The Dangers of Soda

The Sugar and The Acid In Soft Drinks

Love Coke or Diet Coke? Did you know that Coke contains 9 teaspoons of sugar? With this amount of energy from a can or bottle of this famous soft drink, no wonder it’s addictive. Indulging in high-sugar soft drinks is mostly associated with obesity and type 2 diabetes. But it’s not only that. Sodas can also have negative effects on your teeth, potentially leading to cavities and tooth decay.

Soda’s high sugar content get into nooks and tight spaces in the grooves, sides and hard to brush areas of teeth, including under the gums. In a matter of hours, bacterial colonization turn them into plaque. Decay can set in and cavities formed. Dental erosion is another type of decay that results from acidic liquids contacting your teeth. Sodas, like Coke and Diet Coke, have levels of phosphoric acid that can bathe the entire tooth structure and erode or thin away enamel. This can lead to sensitivity, pain, or cracking of the enamel. Did you know that this is the same phosphoric acid used in industrial cleaners?

Did you know also that Coca Cola’s deep brown color is actually a dye? It’s caramel dye that actually does not add any flavor to the soda but can contribute to staining of the teeth. The teeth becomes yellow, and the more yellow it becomes, the weaker is the enamel. Your teeth looks unhealthy, and that can affect your smile and your confidence.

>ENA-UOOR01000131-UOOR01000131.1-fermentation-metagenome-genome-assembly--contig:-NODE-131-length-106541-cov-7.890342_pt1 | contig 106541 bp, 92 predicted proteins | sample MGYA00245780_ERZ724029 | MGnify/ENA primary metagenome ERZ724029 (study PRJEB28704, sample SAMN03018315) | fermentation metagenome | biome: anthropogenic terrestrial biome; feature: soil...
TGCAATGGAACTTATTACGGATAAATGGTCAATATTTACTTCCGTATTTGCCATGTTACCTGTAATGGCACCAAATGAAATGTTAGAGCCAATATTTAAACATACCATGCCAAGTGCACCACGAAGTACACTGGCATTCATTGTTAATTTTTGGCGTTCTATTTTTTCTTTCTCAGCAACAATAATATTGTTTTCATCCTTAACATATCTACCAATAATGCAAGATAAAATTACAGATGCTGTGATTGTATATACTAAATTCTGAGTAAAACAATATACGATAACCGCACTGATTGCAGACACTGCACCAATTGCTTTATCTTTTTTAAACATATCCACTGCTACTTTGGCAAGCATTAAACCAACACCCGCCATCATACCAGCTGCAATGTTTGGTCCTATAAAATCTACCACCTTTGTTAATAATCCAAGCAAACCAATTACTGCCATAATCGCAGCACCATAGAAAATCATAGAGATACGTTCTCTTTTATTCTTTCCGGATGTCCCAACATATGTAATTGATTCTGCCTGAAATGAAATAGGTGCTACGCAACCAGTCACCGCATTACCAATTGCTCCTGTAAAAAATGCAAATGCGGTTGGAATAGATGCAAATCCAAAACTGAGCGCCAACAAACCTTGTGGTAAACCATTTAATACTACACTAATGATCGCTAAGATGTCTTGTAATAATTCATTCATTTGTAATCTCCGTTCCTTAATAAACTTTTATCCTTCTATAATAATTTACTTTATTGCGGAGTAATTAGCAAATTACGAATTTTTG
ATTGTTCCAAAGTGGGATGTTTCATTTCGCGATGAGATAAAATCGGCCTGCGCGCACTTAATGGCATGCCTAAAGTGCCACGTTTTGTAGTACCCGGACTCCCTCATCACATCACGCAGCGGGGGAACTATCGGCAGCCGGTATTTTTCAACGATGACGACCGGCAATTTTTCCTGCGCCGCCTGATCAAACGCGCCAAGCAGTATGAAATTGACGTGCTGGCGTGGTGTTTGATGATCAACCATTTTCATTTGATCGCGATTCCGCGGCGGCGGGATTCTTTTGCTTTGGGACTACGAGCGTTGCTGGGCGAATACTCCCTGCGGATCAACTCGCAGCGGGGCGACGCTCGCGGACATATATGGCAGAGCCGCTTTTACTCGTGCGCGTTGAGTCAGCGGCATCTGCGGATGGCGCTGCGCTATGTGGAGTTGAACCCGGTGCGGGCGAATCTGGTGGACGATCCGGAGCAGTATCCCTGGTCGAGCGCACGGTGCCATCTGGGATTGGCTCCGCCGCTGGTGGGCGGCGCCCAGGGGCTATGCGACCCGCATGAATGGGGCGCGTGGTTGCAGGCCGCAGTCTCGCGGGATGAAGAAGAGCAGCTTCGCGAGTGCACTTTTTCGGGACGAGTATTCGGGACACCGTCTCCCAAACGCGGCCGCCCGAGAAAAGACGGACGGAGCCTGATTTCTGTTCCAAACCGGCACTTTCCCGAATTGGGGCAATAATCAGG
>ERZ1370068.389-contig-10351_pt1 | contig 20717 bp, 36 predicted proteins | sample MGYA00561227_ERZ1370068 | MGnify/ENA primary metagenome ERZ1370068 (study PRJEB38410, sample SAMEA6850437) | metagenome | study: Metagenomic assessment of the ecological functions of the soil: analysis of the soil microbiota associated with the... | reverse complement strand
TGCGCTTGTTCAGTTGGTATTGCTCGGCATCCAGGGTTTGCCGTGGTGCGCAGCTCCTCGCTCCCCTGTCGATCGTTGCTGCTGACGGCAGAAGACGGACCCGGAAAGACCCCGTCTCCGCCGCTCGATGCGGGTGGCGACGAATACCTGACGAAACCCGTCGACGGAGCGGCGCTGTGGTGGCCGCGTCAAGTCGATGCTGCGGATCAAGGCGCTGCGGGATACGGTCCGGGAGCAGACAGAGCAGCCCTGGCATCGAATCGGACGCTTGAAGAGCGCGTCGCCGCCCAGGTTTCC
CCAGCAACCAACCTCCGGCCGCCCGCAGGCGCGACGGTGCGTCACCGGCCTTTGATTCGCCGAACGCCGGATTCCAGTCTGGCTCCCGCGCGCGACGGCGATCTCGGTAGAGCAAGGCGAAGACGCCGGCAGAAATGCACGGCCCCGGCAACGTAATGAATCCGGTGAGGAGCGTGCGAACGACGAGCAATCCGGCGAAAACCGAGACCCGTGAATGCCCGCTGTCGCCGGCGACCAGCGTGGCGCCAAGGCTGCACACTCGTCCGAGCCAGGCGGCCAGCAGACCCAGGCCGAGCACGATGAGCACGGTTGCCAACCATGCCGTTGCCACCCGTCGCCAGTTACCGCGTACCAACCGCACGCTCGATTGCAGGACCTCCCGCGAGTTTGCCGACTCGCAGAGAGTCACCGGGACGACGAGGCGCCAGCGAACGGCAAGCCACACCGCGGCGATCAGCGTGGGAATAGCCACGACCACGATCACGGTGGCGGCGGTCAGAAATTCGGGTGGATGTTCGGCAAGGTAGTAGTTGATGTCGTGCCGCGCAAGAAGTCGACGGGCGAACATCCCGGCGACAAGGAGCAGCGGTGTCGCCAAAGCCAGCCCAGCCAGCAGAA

The best way to keep from damaging your teeth is to do away with soft drinks or soda completely, or reduce your intake. If you must, choose the ones that are less acidic, like Sprite or Diet Coke. Or else, use a straw that limits the contact of the drink with your teeth. Take water after you’ve had soft drinks.

Avoid drinking soft drinks before going to bed for you are letting sugar and acid stay in contact with your teeth overnight. Remember, after taking soda, don’t brush your teeth immediately. Your enamel has just been exposed to cola’s acidic content and brushing right away will only erode your teeth much quicker. Gargle with water first, rinsing off any remaining sugar and acid clinging to tooth surfaces, your tongue, gums and other structures. After a while, you can brush.

Know What’s Good and Bad for Teeth

The next time you reach out for a can of soda, think again. Your Bellingham dentist recommends wise choices for food and drinks to keep your dentition in better condition much longer.

Is Oil Pulling Good For Teeth?